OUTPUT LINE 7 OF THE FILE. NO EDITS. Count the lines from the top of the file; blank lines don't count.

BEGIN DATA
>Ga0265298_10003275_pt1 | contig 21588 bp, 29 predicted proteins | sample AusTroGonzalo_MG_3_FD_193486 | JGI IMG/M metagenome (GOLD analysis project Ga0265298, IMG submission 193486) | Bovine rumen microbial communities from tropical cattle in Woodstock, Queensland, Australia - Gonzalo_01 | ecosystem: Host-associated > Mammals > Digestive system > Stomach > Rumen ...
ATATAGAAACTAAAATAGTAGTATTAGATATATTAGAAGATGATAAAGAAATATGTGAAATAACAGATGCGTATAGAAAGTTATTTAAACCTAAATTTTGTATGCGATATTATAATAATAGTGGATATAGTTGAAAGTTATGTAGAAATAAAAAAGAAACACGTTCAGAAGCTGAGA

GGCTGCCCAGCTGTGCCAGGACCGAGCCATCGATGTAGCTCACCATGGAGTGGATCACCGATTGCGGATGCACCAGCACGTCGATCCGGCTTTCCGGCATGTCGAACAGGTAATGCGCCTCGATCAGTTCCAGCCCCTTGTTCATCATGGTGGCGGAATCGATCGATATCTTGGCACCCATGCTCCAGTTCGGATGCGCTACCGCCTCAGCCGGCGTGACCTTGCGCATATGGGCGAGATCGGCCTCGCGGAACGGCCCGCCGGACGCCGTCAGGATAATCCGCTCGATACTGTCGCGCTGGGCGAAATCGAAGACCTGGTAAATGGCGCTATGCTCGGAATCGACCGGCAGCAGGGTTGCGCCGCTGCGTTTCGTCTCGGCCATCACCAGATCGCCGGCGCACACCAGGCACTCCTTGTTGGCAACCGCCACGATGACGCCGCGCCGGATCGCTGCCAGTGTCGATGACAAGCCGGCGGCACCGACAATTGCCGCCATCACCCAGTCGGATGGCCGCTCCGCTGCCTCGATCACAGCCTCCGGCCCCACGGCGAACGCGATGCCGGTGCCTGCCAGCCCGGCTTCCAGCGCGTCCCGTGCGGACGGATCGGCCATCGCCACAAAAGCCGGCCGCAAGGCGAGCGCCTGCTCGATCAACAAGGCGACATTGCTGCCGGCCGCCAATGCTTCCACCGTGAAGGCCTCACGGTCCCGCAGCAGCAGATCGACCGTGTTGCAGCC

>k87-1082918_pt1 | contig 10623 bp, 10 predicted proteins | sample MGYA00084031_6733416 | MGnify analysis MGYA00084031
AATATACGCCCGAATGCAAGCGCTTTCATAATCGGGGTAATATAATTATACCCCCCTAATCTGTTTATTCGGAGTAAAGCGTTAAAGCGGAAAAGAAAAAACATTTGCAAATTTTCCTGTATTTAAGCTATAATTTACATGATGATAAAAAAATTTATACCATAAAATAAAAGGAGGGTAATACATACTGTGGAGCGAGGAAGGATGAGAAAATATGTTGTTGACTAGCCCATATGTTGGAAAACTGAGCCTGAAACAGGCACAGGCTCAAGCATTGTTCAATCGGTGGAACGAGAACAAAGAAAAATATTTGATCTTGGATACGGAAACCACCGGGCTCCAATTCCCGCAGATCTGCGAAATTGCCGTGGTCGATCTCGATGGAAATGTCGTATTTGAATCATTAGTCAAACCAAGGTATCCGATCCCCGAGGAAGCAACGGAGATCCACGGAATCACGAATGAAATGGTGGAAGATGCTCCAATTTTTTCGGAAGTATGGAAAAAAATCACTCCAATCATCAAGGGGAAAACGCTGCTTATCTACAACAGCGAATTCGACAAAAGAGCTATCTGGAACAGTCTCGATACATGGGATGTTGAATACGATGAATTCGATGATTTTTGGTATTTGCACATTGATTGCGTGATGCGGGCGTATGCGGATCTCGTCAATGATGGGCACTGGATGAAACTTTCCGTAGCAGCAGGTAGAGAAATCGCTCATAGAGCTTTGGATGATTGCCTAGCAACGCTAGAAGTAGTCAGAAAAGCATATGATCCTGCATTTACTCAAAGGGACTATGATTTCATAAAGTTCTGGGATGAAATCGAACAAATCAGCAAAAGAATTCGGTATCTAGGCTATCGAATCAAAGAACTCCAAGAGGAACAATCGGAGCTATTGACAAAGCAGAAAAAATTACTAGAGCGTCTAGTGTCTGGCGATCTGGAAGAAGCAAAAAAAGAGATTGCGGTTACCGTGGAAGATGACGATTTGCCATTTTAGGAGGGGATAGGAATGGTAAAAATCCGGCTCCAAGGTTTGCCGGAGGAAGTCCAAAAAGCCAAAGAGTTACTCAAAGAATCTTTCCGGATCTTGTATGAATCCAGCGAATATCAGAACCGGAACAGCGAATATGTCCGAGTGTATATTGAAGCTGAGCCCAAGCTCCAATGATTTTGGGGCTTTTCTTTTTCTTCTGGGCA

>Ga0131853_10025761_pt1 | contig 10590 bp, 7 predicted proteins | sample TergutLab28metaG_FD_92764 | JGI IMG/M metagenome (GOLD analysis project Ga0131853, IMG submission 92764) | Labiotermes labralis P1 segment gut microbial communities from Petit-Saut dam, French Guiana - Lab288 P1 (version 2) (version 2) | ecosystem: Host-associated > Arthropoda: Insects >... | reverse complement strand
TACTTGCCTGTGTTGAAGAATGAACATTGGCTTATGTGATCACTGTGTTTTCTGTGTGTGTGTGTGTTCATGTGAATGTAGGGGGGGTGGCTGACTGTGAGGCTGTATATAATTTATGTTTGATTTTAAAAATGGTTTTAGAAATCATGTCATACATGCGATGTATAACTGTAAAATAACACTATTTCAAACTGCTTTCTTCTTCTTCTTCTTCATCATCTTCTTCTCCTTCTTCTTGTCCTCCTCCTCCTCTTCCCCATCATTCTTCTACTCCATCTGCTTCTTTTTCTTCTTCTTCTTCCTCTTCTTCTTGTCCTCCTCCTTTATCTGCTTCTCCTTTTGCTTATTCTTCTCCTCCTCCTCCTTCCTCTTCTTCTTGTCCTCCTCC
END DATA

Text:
TACTTGCCTGTGTTGAAGAATGAACATTGGCTTATGTGATCACTGTGTTTTCTGTGTGTGTGTGTGTTCATGTGAATGTAGGGGGGGTGGCTGACTGTGAGGCTGTATATAATTTATGTTTGATTTTAAAAATGGTTTTAGAAATCATGTCATACATGCGATGTATAACTGTAAAATAACACTATTTCAAACTGCTTTCTTCTTCTTCTTCTTCATCATCTTCTTCTCCTTCTTCTTGTCCTCCTCCTCCTCTTCCCCATCATTCTTCTACTCCATCTGCTTCTTTTTCTTCTTCTTCTTCCTCTTCTTCTTGTCCTCCTCCTTTATCTGCTTCTCCTTTTGCTTATTCTTCTCCTCCTCCTCCTTCCTCTTCTTCTTGTCCTCCTCC